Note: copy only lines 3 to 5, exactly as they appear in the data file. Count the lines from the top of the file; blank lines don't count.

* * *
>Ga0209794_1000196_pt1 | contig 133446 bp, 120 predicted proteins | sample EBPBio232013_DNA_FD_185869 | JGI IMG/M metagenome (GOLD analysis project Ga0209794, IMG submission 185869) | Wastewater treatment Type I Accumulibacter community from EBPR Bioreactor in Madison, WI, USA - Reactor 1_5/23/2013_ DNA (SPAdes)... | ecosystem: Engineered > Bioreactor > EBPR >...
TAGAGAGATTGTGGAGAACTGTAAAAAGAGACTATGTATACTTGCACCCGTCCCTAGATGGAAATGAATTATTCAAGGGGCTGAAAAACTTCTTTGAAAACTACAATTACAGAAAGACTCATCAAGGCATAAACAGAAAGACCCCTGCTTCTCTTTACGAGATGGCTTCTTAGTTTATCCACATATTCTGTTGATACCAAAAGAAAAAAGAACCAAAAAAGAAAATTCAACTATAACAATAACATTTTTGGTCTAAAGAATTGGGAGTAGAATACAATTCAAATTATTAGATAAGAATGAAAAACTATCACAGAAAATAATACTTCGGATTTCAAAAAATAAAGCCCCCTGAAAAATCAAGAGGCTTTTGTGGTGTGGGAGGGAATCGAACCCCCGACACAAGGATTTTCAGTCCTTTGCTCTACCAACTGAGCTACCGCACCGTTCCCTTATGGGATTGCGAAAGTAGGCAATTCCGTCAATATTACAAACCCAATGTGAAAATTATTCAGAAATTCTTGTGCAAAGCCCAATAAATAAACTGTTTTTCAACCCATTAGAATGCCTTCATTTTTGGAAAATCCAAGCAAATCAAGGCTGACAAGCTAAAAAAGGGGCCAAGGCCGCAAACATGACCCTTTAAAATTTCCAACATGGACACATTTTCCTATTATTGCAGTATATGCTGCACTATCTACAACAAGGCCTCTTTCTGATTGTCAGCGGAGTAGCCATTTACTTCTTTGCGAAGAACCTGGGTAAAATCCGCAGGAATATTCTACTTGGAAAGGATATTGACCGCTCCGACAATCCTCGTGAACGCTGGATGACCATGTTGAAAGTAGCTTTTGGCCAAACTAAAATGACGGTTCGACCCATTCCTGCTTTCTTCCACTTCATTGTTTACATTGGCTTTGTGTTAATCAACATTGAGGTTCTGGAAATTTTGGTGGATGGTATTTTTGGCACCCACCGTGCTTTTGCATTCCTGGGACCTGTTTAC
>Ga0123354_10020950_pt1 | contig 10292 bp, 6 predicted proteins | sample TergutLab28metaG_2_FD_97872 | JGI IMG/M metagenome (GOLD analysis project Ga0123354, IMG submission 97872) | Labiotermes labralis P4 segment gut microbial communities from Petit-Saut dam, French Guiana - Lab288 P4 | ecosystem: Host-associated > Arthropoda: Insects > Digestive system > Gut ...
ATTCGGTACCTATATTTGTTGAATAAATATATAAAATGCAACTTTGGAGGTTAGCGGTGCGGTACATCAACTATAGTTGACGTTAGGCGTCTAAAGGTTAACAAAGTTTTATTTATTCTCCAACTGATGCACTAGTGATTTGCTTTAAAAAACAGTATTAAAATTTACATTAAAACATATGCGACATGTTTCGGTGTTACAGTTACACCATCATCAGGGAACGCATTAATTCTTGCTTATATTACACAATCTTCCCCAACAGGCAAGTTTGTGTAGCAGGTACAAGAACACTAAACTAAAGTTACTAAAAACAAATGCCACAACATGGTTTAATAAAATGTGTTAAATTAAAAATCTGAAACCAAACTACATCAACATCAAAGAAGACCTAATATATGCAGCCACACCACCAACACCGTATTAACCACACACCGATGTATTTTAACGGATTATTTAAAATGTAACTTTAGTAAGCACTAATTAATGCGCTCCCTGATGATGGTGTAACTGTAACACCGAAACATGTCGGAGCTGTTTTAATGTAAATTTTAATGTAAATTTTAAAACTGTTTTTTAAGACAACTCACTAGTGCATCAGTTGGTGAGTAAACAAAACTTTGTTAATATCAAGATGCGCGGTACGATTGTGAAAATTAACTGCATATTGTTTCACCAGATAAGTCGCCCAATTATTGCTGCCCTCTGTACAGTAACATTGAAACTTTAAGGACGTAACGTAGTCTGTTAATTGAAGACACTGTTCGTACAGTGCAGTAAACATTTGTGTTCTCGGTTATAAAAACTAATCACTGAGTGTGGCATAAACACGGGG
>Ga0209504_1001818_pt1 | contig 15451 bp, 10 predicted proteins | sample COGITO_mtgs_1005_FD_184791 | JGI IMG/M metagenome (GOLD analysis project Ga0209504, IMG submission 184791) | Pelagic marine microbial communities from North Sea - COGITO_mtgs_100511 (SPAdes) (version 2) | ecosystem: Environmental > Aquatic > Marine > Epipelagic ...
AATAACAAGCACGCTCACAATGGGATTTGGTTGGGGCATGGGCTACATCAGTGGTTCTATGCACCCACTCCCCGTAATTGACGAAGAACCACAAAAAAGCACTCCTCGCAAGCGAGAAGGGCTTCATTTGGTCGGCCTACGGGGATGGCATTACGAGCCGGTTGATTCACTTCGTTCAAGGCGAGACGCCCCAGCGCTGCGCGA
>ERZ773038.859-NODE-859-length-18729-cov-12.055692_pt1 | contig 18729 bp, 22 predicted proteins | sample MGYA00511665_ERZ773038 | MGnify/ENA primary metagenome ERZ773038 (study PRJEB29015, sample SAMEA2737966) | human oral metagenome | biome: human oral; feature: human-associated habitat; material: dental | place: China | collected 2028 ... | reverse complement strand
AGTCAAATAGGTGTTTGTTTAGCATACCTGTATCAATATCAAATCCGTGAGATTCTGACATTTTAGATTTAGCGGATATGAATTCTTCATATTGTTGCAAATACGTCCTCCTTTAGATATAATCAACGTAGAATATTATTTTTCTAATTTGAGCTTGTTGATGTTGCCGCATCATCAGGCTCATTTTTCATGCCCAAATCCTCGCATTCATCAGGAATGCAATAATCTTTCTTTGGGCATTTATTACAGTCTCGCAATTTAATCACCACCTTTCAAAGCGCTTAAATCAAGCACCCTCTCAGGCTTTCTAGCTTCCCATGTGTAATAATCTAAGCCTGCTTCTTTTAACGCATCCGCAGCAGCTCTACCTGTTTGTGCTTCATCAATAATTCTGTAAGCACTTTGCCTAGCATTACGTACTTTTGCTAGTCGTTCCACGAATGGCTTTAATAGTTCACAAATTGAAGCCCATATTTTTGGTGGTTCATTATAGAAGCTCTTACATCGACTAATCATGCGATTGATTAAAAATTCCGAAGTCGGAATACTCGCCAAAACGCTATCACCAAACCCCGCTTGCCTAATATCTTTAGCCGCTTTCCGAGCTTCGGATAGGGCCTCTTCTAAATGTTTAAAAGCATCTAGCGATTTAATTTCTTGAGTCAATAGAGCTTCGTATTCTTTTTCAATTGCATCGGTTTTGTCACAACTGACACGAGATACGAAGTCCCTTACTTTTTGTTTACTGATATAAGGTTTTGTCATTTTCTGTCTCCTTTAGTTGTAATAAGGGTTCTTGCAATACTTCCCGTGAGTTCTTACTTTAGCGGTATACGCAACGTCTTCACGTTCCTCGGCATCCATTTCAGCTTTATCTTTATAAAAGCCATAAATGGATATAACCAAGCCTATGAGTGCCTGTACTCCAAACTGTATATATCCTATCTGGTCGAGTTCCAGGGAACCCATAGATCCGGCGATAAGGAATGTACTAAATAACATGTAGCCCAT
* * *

>Ga0123354_10020950_pt1 | contig 10292 bp, 6 predicted proteins | sample TergutLab28metaG_2_FD_97872 | JGI IMG/M metagenome (GOLD analysis project Ga0123354, IMG submission 97872) | Labiotermes labralis P4 segment gut microbial communities from Petit-Saut dam, French Guiana - Lab288 P4 | ecosystem: Host-associated > Arthropoda: Insects > Digestive system > Gut ...
ATTCGGTACCTATATTTGTTGAATAAATATATAAAATGCAACTTTGGAGGTTAGCGGTGCGGTACATCAACTATAGTTGACGTTAGGCGTCTAAAGGTTAACAAAGTTTTATTTATTCTCCAACTGATGCACTAGTGATTTGCTTTAAAAAACAGTATTAAAATTTACATTAAAACATATGCGACATGTTTCGGTGTTACAGTTACACCATCATCAGGGAACGCATTAATTCTTGCTTATATTACACAATCTTCCCCAACAGGCAAGTTTGTGTAGCAGGTACAAGAACACTAAACTAAAGTTACTAAAAACAAATGCCACAACATGGTTTAATAAAATGTGTTAAATTAAAAATCTGAAACCAAACTACATCAACATCAAAGAAGACCTAATATATGCAGCCACACCACCAACACCGTATTAACCACACACCGATGTATTTTAACGGATTATTTAAAATGTAACTTTAGTAAGCACTAATTAATGCGCTCCCTGATGATGGTGTAACTGTAACACCGAAACATGTCGGAGCTGTTTTAATGTAAATTTTAATGTAAATTTTAAAACTGTTTTTTAAGACAACTCACTAGTGCATCAGTTGGTGAGTAAACAAAACTTTGTTAATATCAAGATGCGCGGTACGATTGTGAAAATTAACTGCATATTGTTTCACCAGATAAGTCGCCCAATTATTGCTGCCCTCTGTACAGTAACATTGAAACTTTAAGGACGTAACGTAGTCTGTTAATTGAAGACACTGTTCGTACAGTGCAGTAAACATTTGTGTTCTCGGTTATAAAAACTAATCACTGAGTGTGGCATAAACACGGGG
>Ga0209504_1001818_pt1 | contig 15451 bp, 10 predicted proteins | sample COGITO_mtgs_1005_FD_184791 | JGI IMG/M metagenome (GOLD analysis project Ga0209504, IMG submission 184791) | Pelagic marine microbial communities from North Sea - COGITO_mtgs_100511 (SPAdes) (version 2) | ecosystem: Environmental > Aquatic > Marine > Epipelagic ...